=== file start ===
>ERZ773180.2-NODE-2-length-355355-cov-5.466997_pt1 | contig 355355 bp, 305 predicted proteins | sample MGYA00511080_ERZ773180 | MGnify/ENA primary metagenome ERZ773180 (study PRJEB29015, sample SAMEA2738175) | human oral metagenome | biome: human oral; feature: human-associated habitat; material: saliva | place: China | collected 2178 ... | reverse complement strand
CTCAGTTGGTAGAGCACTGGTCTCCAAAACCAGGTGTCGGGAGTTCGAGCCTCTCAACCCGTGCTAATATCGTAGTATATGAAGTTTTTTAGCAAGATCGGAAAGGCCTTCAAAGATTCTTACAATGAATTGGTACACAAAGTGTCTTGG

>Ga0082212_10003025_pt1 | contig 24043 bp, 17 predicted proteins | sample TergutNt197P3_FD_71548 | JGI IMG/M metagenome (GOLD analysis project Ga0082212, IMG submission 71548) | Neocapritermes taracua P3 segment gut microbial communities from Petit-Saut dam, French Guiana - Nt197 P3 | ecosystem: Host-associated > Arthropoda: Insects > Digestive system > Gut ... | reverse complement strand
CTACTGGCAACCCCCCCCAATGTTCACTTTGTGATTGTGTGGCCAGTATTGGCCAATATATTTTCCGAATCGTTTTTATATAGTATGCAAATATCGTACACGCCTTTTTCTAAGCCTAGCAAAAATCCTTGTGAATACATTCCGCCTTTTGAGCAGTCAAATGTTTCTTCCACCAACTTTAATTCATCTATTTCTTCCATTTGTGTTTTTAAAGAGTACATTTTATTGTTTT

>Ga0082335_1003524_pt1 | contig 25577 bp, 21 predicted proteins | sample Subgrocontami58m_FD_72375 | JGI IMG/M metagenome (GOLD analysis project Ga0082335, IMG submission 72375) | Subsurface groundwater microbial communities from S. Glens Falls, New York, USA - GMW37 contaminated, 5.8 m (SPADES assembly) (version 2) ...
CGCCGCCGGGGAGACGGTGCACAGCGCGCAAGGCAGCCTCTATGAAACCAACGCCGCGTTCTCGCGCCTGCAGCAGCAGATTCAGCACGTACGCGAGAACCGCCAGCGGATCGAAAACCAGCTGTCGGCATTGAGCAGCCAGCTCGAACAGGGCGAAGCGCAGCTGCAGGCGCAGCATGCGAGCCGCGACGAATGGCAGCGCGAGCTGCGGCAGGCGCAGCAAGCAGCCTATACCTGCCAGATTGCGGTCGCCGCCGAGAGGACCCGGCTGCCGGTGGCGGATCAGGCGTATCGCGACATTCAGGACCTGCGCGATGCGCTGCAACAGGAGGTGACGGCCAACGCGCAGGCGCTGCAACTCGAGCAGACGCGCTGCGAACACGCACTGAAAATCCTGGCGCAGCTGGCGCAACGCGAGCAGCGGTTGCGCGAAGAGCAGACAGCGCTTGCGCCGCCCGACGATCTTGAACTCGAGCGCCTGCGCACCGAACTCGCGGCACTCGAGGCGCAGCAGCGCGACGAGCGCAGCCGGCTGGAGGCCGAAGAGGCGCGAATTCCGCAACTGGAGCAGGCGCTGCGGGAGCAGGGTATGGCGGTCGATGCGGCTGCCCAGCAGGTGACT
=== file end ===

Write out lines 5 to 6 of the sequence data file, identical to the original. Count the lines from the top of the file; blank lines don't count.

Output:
>Ga0082335_1003524_pt1 | contig 25577 bp, 21 predicted proteins | sample Subgrocontami58m_FD_72375 | JGI IMG/M metagenome (GOLD analysis project Ga0082335, IMG submission 72375) | Subsurface groundwater microbial communities from S. Glens Falls, New York, USA - GMW37 contaminated, 5.8 m (SPADES assembly) (version 2) ...
CGCCGCCGGGGAGACGGTGCACAGCGCGCAAGGCAGCCTCTATGAAACCAACGCCGCGTTCTCGCGCCTGCAGCAGCAGATTCAGCACGTACGCGAGAACCGCCAGCGGATCGAAAACCAGCTGTCGGCATTGAGCAGCCAGCTCGAACAGGGCGAAGCGCAGCTGCAGGCGCAGCATGCGAGCCGCGACGAATGGCAGCGCGAGCTGCGGCAGGCGCAGCAAGCAGCCTATACCTGCCAGATTGCGGTCGCCGCCGAGAGGACCCGGCTGCCGGTGGCGGATCAGGCGTATCGCGACATTCAGGACCTGCGCGATGCGCTGCAACAGGAGGTGACGGCCAACGCGCAGGCGCTGCAACTCGAGCAGACGCGCTGCGAACACGCACTGAAAATCCTGGCGCAGCTGGCGCAACGCGAGCAGCGGTTGCGCGAAGAGCAGACAGCGCTTGCGCCGCCCGACGATCTTGAACTCGAGCGCCTGCGCACCGAACTCGCGGCACTCGAGGCGCAGCAGCGCGACGAGCGCAGCCGGCTGGAGGCCGAAGAGGCGCGAATTCCGCAACTGGAGCAGGCGCTGCGGGAGCAGGGTATGGCGGTCGATGCGGCTGCCCAGCAGGTGACT